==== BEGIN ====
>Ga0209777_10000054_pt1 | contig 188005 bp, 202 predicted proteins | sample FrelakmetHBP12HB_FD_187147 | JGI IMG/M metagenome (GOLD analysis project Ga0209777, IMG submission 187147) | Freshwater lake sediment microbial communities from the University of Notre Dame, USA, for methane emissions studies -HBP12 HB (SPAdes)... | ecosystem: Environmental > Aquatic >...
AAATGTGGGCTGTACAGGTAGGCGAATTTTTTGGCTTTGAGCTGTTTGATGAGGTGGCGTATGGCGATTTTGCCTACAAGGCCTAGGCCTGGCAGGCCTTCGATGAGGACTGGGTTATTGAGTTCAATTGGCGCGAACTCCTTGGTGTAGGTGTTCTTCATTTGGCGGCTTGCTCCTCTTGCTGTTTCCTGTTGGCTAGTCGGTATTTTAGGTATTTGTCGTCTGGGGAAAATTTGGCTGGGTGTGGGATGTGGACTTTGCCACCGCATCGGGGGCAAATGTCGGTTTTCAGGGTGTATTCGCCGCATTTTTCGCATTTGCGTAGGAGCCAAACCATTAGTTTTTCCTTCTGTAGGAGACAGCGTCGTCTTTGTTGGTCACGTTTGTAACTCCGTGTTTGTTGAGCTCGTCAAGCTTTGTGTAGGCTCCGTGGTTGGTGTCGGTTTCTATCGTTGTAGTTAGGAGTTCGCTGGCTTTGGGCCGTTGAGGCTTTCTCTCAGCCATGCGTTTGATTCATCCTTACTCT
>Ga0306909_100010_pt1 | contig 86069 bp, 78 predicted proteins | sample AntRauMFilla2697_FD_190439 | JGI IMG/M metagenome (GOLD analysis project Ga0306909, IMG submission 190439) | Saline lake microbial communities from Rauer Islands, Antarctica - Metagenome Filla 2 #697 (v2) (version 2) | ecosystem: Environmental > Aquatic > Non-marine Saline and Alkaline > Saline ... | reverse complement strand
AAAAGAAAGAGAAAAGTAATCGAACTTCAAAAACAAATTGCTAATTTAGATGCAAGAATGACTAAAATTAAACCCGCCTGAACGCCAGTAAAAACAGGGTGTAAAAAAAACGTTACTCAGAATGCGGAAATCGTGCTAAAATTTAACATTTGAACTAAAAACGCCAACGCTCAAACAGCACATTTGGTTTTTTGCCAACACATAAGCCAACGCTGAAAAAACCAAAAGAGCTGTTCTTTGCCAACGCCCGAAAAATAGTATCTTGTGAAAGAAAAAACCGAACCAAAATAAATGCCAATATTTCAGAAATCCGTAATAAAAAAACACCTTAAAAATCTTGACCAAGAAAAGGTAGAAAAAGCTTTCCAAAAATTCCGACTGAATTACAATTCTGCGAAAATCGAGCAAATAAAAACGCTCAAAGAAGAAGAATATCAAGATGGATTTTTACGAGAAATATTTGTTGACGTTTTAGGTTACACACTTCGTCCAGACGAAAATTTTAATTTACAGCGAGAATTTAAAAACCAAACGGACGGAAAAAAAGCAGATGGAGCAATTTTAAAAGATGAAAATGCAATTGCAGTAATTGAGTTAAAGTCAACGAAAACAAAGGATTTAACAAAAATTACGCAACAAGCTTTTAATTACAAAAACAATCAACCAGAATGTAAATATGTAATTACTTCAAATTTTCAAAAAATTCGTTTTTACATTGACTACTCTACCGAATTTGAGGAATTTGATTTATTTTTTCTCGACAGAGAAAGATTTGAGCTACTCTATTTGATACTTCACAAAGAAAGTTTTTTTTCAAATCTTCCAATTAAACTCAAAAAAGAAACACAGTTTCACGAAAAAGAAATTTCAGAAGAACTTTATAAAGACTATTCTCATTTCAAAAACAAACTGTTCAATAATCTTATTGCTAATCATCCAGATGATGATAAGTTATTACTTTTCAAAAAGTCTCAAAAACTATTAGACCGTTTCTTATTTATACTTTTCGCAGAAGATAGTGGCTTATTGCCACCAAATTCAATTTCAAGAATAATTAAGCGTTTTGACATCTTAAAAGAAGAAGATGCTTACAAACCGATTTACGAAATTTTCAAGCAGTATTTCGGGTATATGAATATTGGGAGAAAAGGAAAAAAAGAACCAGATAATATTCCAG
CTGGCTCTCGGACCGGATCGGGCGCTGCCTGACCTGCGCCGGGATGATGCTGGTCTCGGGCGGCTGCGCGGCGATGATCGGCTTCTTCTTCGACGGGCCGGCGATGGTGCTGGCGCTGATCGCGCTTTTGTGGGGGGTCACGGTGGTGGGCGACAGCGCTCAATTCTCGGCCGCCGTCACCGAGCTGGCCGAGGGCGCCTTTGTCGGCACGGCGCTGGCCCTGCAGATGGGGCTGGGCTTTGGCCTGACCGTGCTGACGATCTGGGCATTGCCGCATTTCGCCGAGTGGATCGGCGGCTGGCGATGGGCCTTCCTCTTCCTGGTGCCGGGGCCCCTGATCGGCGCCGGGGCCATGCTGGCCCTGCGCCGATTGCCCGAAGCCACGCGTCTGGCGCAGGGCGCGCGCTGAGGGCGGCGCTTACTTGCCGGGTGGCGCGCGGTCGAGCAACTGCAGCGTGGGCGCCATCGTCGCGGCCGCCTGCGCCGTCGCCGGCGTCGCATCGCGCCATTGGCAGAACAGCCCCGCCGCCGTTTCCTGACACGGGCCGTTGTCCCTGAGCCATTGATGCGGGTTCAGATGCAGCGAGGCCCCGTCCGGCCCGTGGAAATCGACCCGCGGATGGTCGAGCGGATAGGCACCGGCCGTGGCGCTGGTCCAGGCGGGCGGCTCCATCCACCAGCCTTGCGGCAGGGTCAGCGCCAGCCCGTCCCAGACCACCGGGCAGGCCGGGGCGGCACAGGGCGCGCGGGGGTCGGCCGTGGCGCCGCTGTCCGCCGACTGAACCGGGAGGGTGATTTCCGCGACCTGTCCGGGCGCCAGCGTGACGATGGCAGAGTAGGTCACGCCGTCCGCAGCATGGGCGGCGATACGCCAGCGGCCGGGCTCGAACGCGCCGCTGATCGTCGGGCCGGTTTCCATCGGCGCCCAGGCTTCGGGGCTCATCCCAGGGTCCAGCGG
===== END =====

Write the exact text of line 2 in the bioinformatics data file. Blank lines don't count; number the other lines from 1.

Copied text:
AAATGTGGGCTGTACAGGTAGGCGAATTTTTTGGCTTTGAGCTGTTTGATGAGGTGGCGTATGGCGATTTTGCCTACAAGGCCTAGGCCTGGCAGGCCTTCGATGAGGACTGGGTTATTGAGTTCAATTGGCGCGAACTCCTTGGTGTAGGTGTTCTTCATTTGGCGGCTTGCTCCTCTTGCTGTTTCCTGTTGGCTAGTCGGTATTTTAGGTATTTGTCGTCTGGGGAAAATTTGGCTGGGTGTGGGATGTGGACTTTGCCACCGCATCGGGGGCAAATGTCGGTTTTCAGGGTGTATTCGCCGCATTTTTCGCATTTGCGTAGGAGCCAAACCATTAGTTTTTCCTTCTGTAGGAGACAGCGTCGTCTTTGTTGGTCACGTTTGTAACTCCGTGTTTGTTGAGCTCGTCAAGCTTTGTGTAGGCTCCGTGGTTGGTGTCGGTTTCTATCGTTGTAGTTAGGAGTTCGCTGGCTTTGGGCCGTTGAGGCTTTCTCTCAGCCATGCGTTTGATTCATCCTTACTCT